Food Forward: Urban Agriculture Across America is a half-hour, character-driven survey of urban farming across the country. John Mooney has a hydroponic rooftop farm on top of a ... building in the West Village of Manhattan. Next, Andrew Coté, President of the New York City Beekeepers Association hawks his honey at the Tomkin’s Square Farmer’s Market in lower Manhattan. Coté explains how urban beekeeping helps to pollinate the urban farms and community gardens scattered throughout the city. Leaving New York, we head to Milwaukee where ... Will Allen inspires a new generation of innovators. Will motivated the folks at Sweetwater Aquaponics into action, scaling up his Telapia farm to more of a commercial operation. We follow the flow of fish from 8,000 gallon tanks in an abandoned warehouse to plate at La Merenda restaurant. Moving on to West Oakland, we get an in-depth look at urban farmer Abeni Ramsey who came from the mean streets of West Oakland but is now running her own crew at City Girl Farms. Finally, we finish in the food deserts, Detroit, MI, where we spend time with eighteen-year-old Travis Roberts, who grew up in Detroit, watching the city watching the city struggle with increasing urban blight. In trouble and more than 100 pounds overweight, he was headed in the wrong direction. But since then, he’s discovered the city’s urban agriculture movement and found a new purpose in life and is out to become an urban chicken rancher.
Note: Don't miss the inspiring video on this exciting development at the link above.
Outgoing Nigerian president Goodluck Jonathan has taken the historic step of banning female genital mutilation, a move hailed by campaigners as “hugely important.” The law, which also prohibits men from abandoning their wives or children without providing economic support, was passed by the Senate on May 5 and signed by Jonathan as one of his final acts as president, as his successor, Muhammadu Buhari, was sworn into office on Friday. According to 2014 U.N. data, about a quarter of Nigerian women have undergone FGM, which can cause infertility, maternal death, infections and the loss of sexual pleasure. The practice was already banned in some states, but now it will be outlawed throughout the country. As one of Africa’s cultural and political powerhouses, campaigners are hoping Nigeria will influence other African nations, where FGM is still legal and widely practiced. An estimated 125 million women and girls worldwide — mostly in Africa and the Middle East — are living with the consequences of FGM. While stressing the importance of this new law, campaigners also urged caution, saying it was crucial that not just laws, but also attitudes, had to change in order to bring an end to the practice.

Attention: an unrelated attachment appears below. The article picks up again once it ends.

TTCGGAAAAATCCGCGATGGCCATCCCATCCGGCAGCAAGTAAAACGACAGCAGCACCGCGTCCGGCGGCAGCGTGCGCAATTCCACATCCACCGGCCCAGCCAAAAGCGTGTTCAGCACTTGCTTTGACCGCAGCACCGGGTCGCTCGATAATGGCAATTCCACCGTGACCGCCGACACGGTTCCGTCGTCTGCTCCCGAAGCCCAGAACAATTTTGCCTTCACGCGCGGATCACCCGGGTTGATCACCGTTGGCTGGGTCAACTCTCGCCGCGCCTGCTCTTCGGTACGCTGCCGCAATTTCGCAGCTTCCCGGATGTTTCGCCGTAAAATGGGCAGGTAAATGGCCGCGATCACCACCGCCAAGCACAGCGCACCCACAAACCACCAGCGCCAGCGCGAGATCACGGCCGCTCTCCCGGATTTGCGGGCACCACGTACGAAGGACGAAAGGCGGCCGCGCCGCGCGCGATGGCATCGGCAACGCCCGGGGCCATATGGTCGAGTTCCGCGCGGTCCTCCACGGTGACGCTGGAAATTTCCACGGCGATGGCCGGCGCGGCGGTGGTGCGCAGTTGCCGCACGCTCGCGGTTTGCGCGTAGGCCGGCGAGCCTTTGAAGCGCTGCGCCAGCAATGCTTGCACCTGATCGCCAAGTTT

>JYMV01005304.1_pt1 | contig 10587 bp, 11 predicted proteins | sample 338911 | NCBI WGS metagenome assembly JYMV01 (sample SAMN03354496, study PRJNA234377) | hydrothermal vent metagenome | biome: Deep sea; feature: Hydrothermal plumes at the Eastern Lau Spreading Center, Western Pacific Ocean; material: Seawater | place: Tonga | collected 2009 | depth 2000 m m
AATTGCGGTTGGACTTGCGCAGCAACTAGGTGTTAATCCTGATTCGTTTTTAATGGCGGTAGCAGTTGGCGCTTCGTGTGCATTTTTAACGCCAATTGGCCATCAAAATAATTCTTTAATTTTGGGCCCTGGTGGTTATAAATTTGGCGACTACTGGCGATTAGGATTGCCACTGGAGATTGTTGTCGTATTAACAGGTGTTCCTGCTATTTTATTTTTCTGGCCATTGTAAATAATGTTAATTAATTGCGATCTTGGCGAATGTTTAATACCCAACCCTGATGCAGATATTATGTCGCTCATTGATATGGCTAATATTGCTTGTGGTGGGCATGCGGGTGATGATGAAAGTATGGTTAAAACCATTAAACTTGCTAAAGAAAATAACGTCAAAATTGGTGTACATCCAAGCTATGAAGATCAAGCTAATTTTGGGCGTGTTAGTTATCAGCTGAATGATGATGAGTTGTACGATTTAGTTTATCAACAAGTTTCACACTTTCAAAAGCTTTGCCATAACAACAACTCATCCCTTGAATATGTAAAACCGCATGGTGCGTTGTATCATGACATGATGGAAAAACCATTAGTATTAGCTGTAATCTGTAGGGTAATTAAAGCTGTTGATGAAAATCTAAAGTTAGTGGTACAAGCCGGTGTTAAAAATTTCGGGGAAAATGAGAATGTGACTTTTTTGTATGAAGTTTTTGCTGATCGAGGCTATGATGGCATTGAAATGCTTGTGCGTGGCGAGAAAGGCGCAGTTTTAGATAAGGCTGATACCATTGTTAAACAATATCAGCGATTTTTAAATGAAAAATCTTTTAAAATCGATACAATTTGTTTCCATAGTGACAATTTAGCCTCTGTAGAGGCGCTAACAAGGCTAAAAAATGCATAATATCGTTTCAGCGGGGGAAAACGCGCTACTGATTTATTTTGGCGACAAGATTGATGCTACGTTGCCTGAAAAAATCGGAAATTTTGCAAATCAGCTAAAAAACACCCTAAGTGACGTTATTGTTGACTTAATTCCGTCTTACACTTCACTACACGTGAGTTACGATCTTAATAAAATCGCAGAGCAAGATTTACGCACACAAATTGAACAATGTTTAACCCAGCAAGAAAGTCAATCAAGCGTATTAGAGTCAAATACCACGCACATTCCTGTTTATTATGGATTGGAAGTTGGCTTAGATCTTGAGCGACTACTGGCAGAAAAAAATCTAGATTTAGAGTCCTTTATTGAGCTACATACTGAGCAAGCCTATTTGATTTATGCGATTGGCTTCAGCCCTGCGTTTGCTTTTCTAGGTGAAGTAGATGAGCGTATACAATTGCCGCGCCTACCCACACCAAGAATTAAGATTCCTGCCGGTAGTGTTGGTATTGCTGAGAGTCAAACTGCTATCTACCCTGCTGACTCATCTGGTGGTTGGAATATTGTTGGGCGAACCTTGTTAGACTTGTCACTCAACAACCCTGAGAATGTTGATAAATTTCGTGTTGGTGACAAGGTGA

Note: Explore a treasure trove of concise summaries of incredibly inspiring news articles which will inspire you to make a difference.
The Dervaes family [are] the founders of a home-based sustainable living resource center in Pasadena. [They own] one-fifth of an acre on an unassuming city block just north of the ... freeway. Yet on this relatively tiny patch of earth in the middle of the vast urban sprawl, the Dervaeses are quietly staging an ecological revolution. The Dervaeses grow their own food and preserve their own jam. They've got 12 solar panels on the roof, a biodiesel filling station in the garage and a solar oven in the backyard. Their kitchen is filled with hand-cranked appliances, but their computer room, where they operate a Web site ... that gets five million hits per month from 125 countries, is as high-tech as they come. The Dervaeses are self-declared "eco-pioneers" of the urban world. Jules Dervaes and his three adult children ... live a life that epitomizes "think globally, act locally." By turning their average city lot into a self-sustained homestead, they've ensured that their eco-footprint rarely extends beyond the bounds of their property. At the same time, they've gone global with their message, blogging ... and teaching others how to live sustainably since 2001. In a front and backyard that amount to one-tenth of an acre ... the Dervaes family now grows an average of 6,000 pounds of produce each year – nearly 400 varieties of fruits, vegetables, herbs and edible flowers. They sell the majority to local caterers and restaurants. The remaining part sustains the family's vegetarian diet. The family doesn't expect everyone in a city environment to live the way they do; their hope is to inspire people to make incremental changes.